Interview with Sarah Hoffmann
- Inside the machine room of a world map: PostgreSQL and OpenStreetMap
- Wednesday, 17:20
- Berlin 2+3
- Could you briefly introduce yourself?
I’m a software developer, working as a freelancer in software development and consulting for OpenStreetMap (OSM) data. I’ve also been a member of the OpenStreetMap community since 2008. I started out as a contributor but gradually got more involved in development. I am the maintainer of Nominatim (a geocoder), osm2pgsql (a tool to load OSM data into postgresql) and waymarkedtrails (a website showing hiking/biking routes from OSM). I’m also part of the OSMF sysadmin team where I maintain the Nominatim servers.
- How do you engage with the PostgreSQL Community?
Even though much of the development I do involves PostgreSQL, I’ve been just a passive user so far. I’m looking forward to meet the community behind the software.
- What will your talk be about, exactly? Why this topic?
The main topic of the talk is to show how PostgreSQL and PostGIS are used when processing OSM data. We do have some slightly peculiar usage patterns and have developed our own methods of dealing with them. I plan to pick out the most interesting problems we have come across using PostgreSQL and show our solutions.
Being on the maintainer side for OSM software myself, I understand the value of knowing how your software gets used. PostgreSQL has a substantial user base in the OSM community. It’s time to meet.
- What is the audience for your talk?
I hope there will be some PostgreSQL developers in the audience but anybody interested in learning about PostgreSQL in OpenStreetMap is welcome.
- What existing knowledge should the attendee have?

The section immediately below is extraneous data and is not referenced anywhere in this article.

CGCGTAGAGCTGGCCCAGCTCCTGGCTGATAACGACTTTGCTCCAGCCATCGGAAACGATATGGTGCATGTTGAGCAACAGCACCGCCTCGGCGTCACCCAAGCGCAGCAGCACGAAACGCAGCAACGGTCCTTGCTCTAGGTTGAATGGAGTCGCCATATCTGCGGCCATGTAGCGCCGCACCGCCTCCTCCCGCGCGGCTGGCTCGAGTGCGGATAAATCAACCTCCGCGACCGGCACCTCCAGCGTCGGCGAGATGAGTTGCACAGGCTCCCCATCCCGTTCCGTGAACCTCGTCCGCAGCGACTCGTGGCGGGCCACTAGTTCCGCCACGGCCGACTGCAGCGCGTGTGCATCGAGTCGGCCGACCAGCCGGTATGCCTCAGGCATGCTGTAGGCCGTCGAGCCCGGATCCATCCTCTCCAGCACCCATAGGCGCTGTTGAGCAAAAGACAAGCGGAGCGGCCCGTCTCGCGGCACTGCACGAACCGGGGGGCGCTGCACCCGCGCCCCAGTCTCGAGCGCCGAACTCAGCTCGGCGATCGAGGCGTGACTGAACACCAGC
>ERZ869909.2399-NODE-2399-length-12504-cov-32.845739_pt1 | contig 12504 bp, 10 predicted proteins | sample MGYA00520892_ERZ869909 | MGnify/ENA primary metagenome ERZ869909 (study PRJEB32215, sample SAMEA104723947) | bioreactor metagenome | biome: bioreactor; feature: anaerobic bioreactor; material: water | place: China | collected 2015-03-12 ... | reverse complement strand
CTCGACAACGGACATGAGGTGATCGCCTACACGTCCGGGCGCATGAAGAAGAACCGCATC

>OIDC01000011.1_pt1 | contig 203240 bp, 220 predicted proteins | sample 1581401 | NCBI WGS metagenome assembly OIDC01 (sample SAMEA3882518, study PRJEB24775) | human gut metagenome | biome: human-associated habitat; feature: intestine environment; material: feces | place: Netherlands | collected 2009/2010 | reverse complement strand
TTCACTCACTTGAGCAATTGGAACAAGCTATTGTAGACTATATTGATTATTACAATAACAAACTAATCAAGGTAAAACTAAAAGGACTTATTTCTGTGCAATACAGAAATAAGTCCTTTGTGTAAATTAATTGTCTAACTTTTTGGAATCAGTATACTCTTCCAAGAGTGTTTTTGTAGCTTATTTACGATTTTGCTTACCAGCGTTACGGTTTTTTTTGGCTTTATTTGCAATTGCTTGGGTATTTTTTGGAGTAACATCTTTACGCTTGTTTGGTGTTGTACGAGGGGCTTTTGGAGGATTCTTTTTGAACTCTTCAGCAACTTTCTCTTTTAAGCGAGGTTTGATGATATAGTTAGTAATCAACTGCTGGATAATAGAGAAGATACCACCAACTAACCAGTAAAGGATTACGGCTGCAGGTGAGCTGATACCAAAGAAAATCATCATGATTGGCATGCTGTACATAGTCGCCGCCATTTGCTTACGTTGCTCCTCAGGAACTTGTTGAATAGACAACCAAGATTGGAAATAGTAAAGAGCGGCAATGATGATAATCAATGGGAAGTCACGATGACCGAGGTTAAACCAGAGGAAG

Attendees should have a medium level of experience with PostgreSQL/PostGIS and be familiar with the basics of spatial data processing. It helps to know what OpenStreetMap is but I’ll cover all the necessary technical details needed to understand the talk.
- What is the one feature in PostgreSQL 15 which you like most?
MERGEcommand looks promising. Although as with every new version, the performance improvements are the most important reason to upgrade.
- Which other talk at this year’s conference would you like to see?
Anything related to performance of PostgreSQL. Exploring Linux Memory Usage and IO Performance for PostgreSQL promises to be very relevant for my work with OSM data.
- Which measure, action, feature or activity would—in your eyes—help to accelerate the adoption of PostgreSQL?
The biggest obstacle for OSM data users has always been that they need to get the tuning of the database right. With the wrong parameters a database import of OSM can easily take a week instead of a day. PostgreSQL has come a long way in the last years in terms of being more usable right out of the box. But when things go wrong, it is still extremely hard to find the root cause. Anything that can help novice users understand their setup better would be helpful.